Linux operating system automatically assigns default file permissions when you create a new file or a directory. The umask or user file mode creation mask can be used to define and assign these default permissions for every user.
In this tutorial, we will learn about the umask command and how to use it to define default file permissions.
What is umask and how does it Work
The term mask defines permission grouping, which controls how permissions are set for newly created files and directories. The umask command is used to assign default permissions to files and directories.
The term umask means either of the following things:
- A user-defined file creation mask. A file creation mask can be used to choose how to control permissions. This mask relates to the default system permissions and updates them. The umask command applies this mask.
- The umask command that sets the default umask value either in octal format or symbolic format.
The umask command defines default system file and directory permissions, which are divided into three categories:
- User: Defines owner permissions. The user who creates the file or folder is the default owner.
- Group: Defines group permissions for a Linux group that share the same permissions for a file or directory.
- Other: Defines permissions for anyone who is not the owner and is not part of the group. When these permissions are set, anyone can access the files and folders. We generally call them world-readable files and directories.
The following figure explains how the umask and permissions work:
1. User permissions - The user has read and write permissions on the file.
2. Group permissions - Group has read and write permissions on the file.
3. Other permissions - Others have only read permissions on the file.
4. Hard links - 1 hard link is created for this file.
5. Owner user name - Name of the owner user.
6. Owner group - Name of the owner group.
7. Size - Total size of the file in bytes.
8. Date/time last modified - Last modified date and time of the file.
9. File/directory name - Name of the file.
Every bit in the umask corresponds to an octal umask value. For example,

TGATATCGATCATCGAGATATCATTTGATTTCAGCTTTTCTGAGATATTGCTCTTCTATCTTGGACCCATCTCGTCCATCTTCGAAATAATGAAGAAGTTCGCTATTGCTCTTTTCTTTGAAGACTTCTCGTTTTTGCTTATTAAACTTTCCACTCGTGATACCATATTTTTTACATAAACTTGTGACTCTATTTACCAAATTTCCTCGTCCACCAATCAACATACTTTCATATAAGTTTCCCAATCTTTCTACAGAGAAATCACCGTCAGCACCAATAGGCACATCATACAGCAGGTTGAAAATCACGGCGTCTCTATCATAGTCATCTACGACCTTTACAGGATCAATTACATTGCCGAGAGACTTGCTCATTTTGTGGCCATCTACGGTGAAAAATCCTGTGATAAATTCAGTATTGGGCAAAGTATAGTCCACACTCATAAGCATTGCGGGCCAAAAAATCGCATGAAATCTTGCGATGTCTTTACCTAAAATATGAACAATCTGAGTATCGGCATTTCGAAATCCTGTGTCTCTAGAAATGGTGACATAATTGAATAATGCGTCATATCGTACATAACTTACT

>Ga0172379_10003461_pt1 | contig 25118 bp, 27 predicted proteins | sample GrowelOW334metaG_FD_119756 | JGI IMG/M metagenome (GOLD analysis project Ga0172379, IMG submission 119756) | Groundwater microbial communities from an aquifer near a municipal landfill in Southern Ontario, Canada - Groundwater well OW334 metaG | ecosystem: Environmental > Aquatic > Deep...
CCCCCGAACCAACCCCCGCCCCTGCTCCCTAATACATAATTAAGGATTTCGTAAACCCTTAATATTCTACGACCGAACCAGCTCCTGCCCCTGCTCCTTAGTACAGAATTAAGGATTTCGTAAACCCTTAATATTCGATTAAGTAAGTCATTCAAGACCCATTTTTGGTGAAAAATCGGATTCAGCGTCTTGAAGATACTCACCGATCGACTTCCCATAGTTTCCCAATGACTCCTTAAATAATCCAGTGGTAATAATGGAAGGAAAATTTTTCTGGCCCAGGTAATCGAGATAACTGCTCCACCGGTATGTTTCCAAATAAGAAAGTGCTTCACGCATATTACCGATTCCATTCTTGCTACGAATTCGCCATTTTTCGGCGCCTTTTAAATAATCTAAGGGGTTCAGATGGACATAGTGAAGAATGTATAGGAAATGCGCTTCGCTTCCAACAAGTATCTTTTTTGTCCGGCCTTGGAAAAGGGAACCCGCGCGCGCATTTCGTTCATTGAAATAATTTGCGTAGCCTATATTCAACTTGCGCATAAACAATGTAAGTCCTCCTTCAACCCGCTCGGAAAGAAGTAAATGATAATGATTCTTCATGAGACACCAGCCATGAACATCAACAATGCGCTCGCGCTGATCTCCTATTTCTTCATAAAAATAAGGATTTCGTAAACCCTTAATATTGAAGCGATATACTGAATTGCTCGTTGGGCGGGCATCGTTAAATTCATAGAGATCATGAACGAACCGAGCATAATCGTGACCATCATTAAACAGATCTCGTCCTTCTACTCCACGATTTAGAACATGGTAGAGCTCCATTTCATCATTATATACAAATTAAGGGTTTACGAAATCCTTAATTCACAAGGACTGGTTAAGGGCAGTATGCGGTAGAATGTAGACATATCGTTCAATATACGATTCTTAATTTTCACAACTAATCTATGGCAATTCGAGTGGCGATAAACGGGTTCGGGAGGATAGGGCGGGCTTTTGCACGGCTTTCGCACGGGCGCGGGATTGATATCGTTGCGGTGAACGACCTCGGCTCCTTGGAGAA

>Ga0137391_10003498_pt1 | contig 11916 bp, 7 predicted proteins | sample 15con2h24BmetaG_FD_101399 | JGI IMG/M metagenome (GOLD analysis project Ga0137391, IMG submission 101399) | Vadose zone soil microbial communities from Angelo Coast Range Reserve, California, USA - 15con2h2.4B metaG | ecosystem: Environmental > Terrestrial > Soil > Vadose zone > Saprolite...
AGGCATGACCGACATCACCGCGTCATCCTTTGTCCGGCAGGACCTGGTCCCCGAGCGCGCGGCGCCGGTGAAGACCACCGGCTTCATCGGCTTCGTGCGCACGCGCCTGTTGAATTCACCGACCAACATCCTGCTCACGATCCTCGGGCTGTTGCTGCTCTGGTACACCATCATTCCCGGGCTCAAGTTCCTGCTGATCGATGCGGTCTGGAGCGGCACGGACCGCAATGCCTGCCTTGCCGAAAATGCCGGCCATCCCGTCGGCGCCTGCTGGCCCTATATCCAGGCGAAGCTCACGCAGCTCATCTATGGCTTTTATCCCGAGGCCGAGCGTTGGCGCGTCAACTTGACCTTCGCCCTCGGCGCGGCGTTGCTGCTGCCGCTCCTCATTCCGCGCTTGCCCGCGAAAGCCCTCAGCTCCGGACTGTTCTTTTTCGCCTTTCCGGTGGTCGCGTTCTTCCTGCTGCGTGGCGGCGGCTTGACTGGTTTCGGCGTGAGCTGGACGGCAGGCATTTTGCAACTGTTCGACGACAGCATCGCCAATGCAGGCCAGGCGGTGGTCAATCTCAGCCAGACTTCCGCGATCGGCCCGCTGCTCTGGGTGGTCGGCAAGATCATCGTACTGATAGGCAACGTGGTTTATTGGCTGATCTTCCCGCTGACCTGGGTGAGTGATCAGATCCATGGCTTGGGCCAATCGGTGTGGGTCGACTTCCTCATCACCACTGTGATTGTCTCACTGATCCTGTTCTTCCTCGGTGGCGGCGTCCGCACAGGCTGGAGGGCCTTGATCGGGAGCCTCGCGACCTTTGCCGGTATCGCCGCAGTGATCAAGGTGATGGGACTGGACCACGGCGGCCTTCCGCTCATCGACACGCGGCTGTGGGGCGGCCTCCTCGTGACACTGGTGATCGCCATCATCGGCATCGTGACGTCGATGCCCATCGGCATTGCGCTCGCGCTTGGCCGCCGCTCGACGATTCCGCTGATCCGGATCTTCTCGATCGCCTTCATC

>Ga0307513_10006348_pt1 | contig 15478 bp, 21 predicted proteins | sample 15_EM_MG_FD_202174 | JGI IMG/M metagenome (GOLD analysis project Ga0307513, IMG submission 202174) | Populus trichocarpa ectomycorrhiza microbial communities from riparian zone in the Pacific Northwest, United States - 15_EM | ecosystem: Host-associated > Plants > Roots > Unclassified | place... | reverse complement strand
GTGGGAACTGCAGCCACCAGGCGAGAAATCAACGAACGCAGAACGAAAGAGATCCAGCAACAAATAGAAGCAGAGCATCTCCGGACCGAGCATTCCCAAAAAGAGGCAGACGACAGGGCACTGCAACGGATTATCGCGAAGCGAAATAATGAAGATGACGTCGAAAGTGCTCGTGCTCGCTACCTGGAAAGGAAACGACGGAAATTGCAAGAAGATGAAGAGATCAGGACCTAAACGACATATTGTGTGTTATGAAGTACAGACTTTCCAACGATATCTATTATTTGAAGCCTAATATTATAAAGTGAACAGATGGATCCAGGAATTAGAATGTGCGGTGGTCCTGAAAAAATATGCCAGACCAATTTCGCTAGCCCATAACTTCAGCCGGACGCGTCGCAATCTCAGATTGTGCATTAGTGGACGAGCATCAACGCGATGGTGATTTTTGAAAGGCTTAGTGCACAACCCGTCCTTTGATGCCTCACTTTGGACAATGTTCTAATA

rw-rw-r has the following values:
- Owner: rw- = 4+2+0=6
- Group: rw- = 4+2+0=6
- Other: r-- = 4+0+0=4
RWX in the mask means the ability to read, write, and execute. The execute permission does not apply to the files.
Difference between umask and chmod
The umask command and chmod commands are both used to set permissions in Linux, but they are inherently different from each other.
The umask command changes the default permissions and thus the permissions set using this command are automatically applied to all the newly created files and directories.
The chmod command changes permissions for the existing files and folders. For example, if you assign ownership of the file named
services to user
tom and group
adm, then the change will be limited to
services file only. It will not affect any other file on your system.
The umask command affects permissions for the entire system, whereas the chmod command affects permissions of only the specified files.
The umask command is used to set the default umask value for files and folders in your Linux computer. All the newly created files and directories on your system will use the permissions defined by the umask command.
Use the umask command without any options to check the current mask:
0002 means that the first digit 0 is known as a sticky bit, which is a special security feature. Next three digits denote the octal umask value of the file or directory umask.
Umask Command Syntax
The basic syntax of the umask command:
umask [-p] [-S] [mask]
You can use the following options with umask:
|Represents the new mask you are applying in an octal format.|
|Displays the current mask with the umask command. You can copy it for future reference.|
|Displays symbolic umask value of the current mask.|
The umask value is represented in both symbolic and numeric formats.
The symbolic format is represented in the rwx (read-write-execute) format. The leftmost character is for read permissions, the middle character is for write permission, and the rightmost character is for execute permission. For example, if symbolic umask is set to
r-- for the owner, then the owner will have only the read permissions on the particular file or directory.
The octal mode umask values are described in the following table:
|Permission||Octal Value||Binary Value||Description|
|-x||1||001||Only execute permissions|
|-w-||2||010||Only write permission|
|-wx||3||011||Write and execute permissions|
|r-||4||100||Only read permissions|
|r-x||5||101||Read and execute permissions|
|rw-||6||110||Read and write permissions|
|rwx||7||111||All permissions- read, write, and execute|
Umask Value for Files and Directories
Before changing the umask value on your system, you must understand its impact on the default file and folder permissions.
The default system permissions for files is 666 (rw-rw-rw-) and for directories is 777 (rwxrwxrwx).
The default mask value is 002. It changes folder permissions to 777-002 = 775 (rwxrwxr-x) and file permissions to 666-002 = 664 (rw-rw-r--).
The final umask value results by subtracting the default mask value from the default system values (777 and 666).
Setting the Umask Values
To set folder permissions for owner, group, and others to read, then we need to set umask to 333:
You can also use symbolic values to set umask:
u sets permission for the user/owner.
g sets permission for the group.
o sets permissions for others.
The command only sets the specified file permissions. For example, for others we want to assign only read permissions, so we specify a symbolic value of only read (r).
In this tutorial, we learned about umask command and how to use it. You must be very careful while setting the umask value because it affects the security of your entire system.